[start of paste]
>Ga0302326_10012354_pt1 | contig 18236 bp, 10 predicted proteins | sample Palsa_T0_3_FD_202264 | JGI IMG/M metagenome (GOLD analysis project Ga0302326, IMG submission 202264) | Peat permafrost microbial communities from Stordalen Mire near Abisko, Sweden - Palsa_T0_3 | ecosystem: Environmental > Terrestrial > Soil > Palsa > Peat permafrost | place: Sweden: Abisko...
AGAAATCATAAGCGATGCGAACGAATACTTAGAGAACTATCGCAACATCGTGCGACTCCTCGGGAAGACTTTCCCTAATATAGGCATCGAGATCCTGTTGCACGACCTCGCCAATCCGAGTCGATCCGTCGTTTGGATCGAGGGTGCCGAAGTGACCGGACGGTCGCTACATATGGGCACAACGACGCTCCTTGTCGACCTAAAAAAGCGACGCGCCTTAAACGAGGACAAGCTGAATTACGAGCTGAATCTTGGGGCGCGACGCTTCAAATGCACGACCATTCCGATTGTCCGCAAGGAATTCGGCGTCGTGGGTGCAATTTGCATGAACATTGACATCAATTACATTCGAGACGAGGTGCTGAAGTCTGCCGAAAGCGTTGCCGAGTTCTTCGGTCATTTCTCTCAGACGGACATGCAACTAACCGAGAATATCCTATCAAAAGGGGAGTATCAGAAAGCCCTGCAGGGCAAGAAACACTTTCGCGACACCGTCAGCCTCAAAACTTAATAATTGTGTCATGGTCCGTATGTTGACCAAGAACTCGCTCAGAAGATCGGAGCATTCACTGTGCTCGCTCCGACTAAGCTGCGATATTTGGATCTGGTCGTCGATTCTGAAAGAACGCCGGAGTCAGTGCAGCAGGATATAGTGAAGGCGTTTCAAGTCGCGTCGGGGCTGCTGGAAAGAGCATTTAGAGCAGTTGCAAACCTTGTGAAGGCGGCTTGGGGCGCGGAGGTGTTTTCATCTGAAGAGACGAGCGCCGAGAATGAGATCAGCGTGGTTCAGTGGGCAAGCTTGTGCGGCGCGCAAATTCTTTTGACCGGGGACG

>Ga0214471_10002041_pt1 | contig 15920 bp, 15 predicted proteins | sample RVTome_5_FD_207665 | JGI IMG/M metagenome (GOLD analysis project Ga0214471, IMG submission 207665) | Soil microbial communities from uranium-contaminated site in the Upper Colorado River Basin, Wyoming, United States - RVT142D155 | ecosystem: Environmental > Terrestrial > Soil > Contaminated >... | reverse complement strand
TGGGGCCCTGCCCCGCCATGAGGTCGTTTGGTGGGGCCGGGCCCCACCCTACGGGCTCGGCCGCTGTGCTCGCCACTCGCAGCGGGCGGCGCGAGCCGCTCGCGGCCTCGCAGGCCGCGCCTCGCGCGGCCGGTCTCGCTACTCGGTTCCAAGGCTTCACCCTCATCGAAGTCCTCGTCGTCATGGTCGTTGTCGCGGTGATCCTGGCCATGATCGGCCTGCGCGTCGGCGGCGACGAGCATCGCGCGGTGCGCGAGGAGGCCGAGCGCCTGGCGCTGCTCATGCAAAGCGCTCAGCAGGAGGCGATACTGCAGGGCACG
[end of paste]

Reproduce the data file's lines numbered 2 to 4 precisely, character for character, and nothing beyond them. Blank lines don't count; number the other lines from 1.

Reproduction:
AGAAATCATAAGCGATGCGAACGAATACTTAGAGAACTATCGCAACATCGTGCGACTCCTCGGGAAGACTTTCCCTAATATAGGCATCGAGATCCTGTTGCACGACCTCGCCAATCCGAGTCGATCCGTCGTTTGGATCGAGGGTGCCGAAGTGACCGGACGGTCGCTACATATGGGCACAACGACGCTCCTTGTCGACCTAAAAAAGCGACGCGCCTTAAACGAGGACAAGCTGAATTACGAGCTGAATCTTGGGGCGCGACGCTTCAAATGCACGACCATTCCGATTGTCCGCAAGGAATTCGGCGTCGTGGGTGCAATTTGCATGAACATTGACATCAATTACATTCGAGACGAGGTGCTGAAGTCTGCCGAAAGCGTTGCCGAGTTCTTCGGTCATTTCTCTCAGACGGACATGCAACTAACCGAGAATATCCTATCAAAAGGGGAGTATCAGAAAGCCCTGCAGGGCAAGAAACACTTTCGCGACACCGTCAGCCTCAAAACTTAATAATTGTGTCATGGTCCGTATGTTGACCAAGAACTCGCTCAGAAGATCGGAGCATTCACTGTGCTCGCTCCGACTAAGCTGCGATATTTGGATCTGGTCGTCGATTCTGAAAGAACGCCGGAGTCAGTGCAGCAGGATATAGTGAAGGCGTTTCAAGTCGCGTCGGGGCTGCTGGAAAGAGCATTTAGAGCAGTTGCAAACCTTGTGAAGGCGGCTTGGGGCGCGGAGGTGTTTTCATCTGAAGAGACGAGCGCCGAGAATGAGATCAGCGTGGTTCAGTGGGCAAGCTTGTGCGGCGCGCAAATTCTTTTGACCGGGGACG

>Ga0214471_10002041_pt1 | contig 15920 bp, 15 predicted proteins | sample RVTome_5_FD_207665 | JGI IMG/M metagenome (GOLD analysis project Ga0214471, IMG submission 207665) | Soil microbial communities from uranium-contaminated site in the Upper Colorado River Basin, Wyoming, United States - RVT142D155 | ecosystem: Environmental > Terrestrial > Soil > Contaminated >... | reverse complement strand
TGGGGCCCTGCCCCGCCATGAGGTCGTTTGGTGGGGCCGGGCCCCACCCTACGGGCTCGGCCGCTGTGCTCGCCACTCGCAGCGGGCGGCGCGAGCCGCTCGCGGCCTCGCAGGCCGCGCCTCGCGCGGCCGGTCTCGCTACTCGGTTCCAAGGCTTCACCCTCATCGAAGTCCTCGTCGTCATGGTCGTTGTCGCGGTGATCCTGGCCATGATCGGCCTGCGCGTCGGCGGCGACGAGCATCGCGCGGTGCGCGAGGAGGCCGAGCGCCTGGCGCTGCTCATGCAAAGCGCTCAGCAGGAGGCGATACTGCAGGGCACG